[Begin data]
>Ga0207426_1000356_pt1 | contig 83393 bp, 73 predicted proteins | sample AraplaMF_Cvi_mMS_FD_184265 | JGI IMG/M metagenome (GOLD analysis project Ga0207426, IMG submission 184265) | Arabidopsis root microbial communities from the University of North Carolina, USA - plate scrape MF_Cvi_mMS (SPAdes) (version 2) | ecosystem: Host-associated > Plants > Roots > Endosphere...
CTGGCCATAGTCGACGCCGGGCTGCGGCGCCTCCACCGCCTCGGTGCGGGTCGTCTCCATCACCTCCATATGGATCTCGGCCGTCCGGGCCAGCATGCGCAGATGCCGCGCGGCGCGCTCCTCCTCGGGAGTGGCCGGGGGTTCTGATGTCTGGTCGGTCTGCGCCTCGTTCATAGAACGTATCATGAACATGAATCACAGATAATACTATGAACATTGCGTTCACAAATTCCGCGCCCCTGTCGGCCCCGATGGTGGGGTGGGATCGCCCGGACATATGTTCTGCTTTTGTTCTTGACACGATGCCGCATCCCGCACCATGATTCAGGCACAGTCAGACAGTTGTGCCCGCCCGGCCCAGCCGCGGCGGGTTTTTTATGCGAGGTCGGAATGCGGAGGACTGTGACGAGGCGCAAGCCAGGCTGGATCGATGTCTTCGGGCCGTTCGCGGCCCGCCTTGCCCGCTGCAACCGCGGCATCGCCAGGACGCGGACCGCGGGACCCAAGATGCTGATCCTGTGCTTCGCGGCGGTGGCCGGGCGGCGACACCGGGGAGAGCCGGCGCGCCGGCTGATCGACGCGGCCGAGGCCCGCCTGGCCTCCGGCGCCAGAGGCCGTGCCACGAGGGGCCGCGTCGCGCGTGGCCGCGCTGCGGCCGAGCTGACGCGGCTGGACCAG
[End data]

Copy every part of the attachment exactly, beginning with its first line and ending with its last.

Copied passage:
>Ga0207426_1000356_pt1 | contig 83393 bp, 73 predicted proteins | sample AraplaMF_Cvi_mMS_FD_184265 | JGI IMG/M metagenome (GOLD analysis project Ga0207426, IMG submission 184265) | Arabidopsis root microbial communities from the University of North Carolina, USA - plate scrape MF_Cvi_mMS (SPAdes) (version 2) | ecosystem: Host-associated > Plants > Roots > Endosphere...
CTGGCCATAGTCGACGCCGGGCTGCGGCGCCTCCACCGCCTCGGTGCGGGTCGTCTCCATCACCTCCATATGGATCTCGGCCGTCCGGGCCAGCATGCGCAGATGCCGCGCGGCGCGCTCCTCCTCGGGAGTGGCCGGGGGTTCTGATGTCTGGTCGGTCTGCGCCTCGTTCATAGAACGTATCATGAACATGAATCACAGATAATACTATGAACATTGCGTTCACAAATTCCGCGCCCCTGTCGGCCCCGATGGTGGGGTGGGATCGCCCGGACATATGTTCTGCTTTTGTTCTTGACACGATGCCGCATCCCGCACCATGATTCAGGCACAGTCAGACAGTTGTGCCCGCCCGGCCCAGCCGCGGCGGGTTTTTTATGCGAGGTCGGAATGCGGAGGACTGTGACGAGGCGCAAGCCAGGCTGGATCGATGTCTTCGGGCCGTTCGCGGCCCGCCTTGCCCGCTGCAACCGCGGCATCGCCAGGACGCGGACCGCGGGACCCAAGATGCTGATCCTGTGCTTCGCGGCGGTGGCCGGGCGGCGACACCGGGGAGAGCCGGCGCGCCGGCTGATCGACGCGGCCGAGGCCCGCCTGGCCTCCGGCGCCAGAGGCCGTGCCACGAGGGGCCGCGTCGCGCGTGGCCGCGCTGCGGCCGAGCTGACGCGGCTGGACCAG